“Bite-Size Bits of Local, National, and Global History”
“Bite-Size Bits of Local, National, and Global History”

Los Angeles in Los Angeles County, California — The American West (Pacific Coastal)

City National Plaza

Arco Towers

City National Plaza Marker image. Click for full size.
By Craig Baker, April 5, 2020
1. City National Plaza Marker
Tall, Dark And Prosperous
City National Plaza’s sleek, gleaming, granite-sheathed, 52-story twin towers are monuments to Los Angeles’ long history and oil capital, and to the banking money that followed the black gold.

For more than three decades, the complex, which occupies a city block, was known by its original name, Arco Plaza, and was also home to the Bank of America in Los Angeles, and the Atlantic Richfield Co. The towers’ significance on the city skyline has been impressive, but Angelenos have never forgotten its predecessor, the striking and beloved Richfield Building, or the “Black and Gold,” now torn down.
In 1929, the year of the stock market crash, the masterpiece Art Deco Richfield Building arose on this site. Its black terra cotta walls and vertical gold stripes, symbolizing the black gold of the oil industry, soared skyward for 13 stories to a steel tower blazing the company’s name vertically R-I-C-H-F-I-E-L-D.
The building, which also featured the city’s first underground garage, became an architectural style unto itself. It was designed by Los Angeles architect Stiles
City National Plaza Marker image. Click for full size.
By Craig Baker, April 26, 2020
2. City National Plaza Marker
O. Clements, whose unforgettable work included the Wiltern, El Capitan and Mayan theatres.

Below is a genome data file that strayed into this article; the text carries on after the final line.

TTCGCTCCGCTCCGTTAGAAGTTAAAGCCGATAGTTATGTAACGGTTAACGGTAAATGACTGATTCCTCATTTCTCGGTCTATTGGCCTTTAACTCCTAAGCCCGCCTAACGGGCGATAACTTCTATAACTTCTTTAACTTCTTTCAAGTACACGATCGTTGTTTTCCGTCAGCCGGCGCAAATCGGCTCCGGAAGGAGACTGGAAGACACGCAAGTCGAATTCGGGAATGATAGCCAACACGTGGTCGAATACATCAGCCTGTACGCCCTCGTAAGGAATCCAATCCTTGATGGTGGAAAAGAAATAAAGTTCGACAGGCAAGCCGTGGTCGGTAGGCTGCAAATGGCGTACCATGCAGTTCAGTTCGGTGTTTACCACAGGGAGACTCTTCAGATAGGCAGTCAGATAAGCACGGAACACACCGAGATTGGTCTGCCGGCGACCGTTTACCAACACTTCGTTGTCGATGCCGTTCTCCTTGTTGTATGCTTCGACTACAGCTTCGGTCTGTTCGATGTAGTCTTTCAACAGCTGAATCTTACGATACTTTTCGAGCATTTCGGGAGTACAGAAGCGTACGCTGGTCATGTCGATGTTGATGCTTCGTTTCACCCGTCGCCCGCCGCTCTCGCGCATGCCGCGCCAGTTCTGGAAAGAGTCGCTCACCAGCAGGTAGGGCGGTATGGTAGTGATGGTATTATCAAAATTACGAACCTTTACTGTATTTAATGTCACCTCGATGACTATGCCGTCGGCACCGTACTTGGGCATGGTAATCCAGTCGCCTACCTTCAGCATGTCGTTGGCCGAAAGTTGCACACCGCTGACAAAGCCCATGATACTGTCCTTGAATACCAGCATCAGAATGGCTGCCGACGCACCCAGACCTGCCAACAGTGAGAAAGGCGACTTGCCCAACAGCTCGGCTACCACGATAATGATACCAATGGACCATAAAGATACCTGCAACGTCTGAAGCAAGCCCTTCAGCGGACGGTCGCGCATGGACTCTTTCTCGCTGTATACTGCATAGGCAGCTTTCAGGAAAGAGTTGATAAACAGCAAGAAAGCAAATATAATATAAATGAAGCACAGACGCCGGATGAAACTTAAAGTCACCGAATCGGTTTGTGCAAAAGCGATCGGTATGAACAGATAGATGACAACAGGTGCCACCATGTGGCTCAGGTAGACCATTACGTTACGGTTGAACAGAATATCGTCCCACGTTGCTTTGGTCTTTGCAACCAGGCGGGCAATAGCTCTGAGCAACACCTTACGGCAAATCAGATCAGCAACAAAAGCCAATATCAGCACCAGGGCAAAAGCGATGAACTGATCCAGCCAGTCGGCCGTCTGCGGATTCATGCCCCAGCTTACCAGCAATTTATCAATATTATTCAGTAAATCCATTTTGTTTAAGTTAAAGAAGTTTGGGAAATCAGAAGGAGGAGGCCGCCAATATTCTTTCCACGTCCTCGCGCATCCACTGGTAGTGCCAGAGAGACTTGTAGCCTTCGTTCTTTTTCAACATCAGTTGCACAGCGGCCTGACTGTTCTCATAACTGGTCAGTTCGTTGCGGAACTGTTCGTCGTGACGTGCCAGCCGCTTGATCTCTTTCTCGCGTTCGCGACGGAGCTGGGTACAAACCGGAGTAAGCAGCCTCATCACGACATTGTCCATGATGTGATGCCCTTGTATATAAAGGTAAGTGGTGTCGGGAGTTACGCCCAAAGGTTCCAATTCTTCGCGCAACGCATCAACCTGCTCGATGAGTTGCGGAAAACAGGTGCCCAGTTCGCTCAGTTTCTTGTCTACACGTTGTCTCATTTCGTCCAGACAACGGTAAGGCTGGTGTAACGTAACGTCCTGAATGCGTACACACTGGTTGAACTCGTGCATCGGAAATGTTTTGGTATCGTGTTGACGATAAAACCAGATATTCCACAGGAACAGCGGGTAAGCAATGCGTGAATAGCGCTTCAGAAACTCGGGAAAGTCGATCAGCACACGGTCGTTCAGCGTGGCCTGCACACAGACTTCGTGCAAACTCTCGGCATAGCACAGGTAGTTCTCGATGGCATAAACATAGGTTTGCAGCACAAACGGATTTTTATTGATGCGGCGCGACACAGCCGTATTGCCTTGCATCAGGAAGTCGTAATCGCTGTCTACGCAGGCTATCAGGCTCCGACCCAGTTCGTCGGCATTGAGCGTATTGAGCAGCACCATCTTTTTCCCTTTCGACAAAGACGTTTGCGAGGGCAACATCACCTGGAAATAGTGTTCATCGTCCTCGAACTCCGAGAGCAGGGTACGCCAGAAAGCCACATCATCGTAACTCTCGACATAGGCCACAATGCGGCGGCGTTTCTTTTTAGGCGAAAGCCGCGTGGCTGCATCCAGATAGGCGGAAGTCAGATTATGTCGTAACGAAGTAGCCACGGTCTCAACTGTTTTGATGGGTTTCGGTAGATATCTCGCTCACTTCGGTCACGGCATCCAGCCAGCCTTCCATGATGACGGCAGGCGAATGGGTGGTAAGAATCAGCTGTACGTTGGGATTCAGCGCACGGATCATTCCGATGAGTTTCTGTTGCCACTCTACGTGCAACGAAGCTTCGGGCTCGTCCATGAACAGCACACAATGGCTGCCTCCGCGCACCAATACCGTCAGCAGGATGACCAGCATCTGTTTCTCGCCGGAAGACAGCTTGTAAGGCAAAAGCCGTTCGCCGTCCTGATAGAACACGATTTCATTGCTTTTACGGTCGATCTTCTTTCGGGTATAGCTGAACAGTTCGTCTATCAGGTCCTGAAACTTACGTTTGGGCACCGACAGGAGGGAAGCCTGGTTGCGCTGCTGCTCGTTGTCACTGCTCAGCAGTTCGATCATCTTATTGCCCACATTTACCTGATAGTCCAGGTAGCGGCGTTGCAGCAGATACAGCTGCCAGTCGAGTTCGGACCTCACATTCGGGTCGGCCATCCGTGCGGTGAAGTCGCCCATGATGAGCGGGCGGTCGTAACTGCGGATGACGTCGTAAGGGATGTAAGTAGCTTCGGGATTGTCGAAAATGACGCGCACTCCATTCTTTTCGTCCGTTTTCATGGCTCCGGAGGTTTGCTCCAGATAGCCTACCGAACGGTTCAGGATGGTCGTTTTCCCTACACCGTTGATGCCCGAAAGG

Not quite four decades later, a merger and a fire spelled doom for the landmark. Richfield Oil Corporation merged with Atlantic Refining in 1966 to become Atlantic Richfield, and the following year, on Dec. 10, 1967, an electrical fire in the tower damaged parts of the building.
In 1969, the entire square block of graceful old buildings, including Dawson’s bookstore, Douglas Oil Company, IBM and an apartment house, along with the Richfield building, were demolished to make way for the twin towers.

Opened in 1972 as the tallest buildings in Los Angeles, the towers were designed by A. C. Martin Partners, both architects and structural engineers, in the modernist International Style.
Bauhaus architect and artist Herbert Bayer’s fountain sculpture “Double Ascension” was created for the site in 1973.

Years before, during routine soil testing for an annex to the building, Richfield’s petroleum geologist Manley Natland had seen a curious rock. It showed the remains of life in a wetter age — shells, coral and snails. When the bulldozers began leveling the block for the new Arco Plaza, he saw an entire bed of the five-to-seven-million-year-old fossil stone. Natland had 500 tons hauled away and cut and polished into statues
City National Twin Towers image. Click for full size.
By Craig Baker, April 26, 2020
3. City National Twin Towers
and tables, which sold for as much as $40,000 each. Even better, the rock he called Natlandite became the official rock of the City of Los Angeles.

A Club For The Exclusive

Fittingly, across the street from a symbol of oil and banking wealth is an exclusive club whose members include bankers and oil men — and yet it began life above a livery stable several blocks away. The California Club, Los Angeles’ first elite private club, quickly became a bastion of corporate and civic power.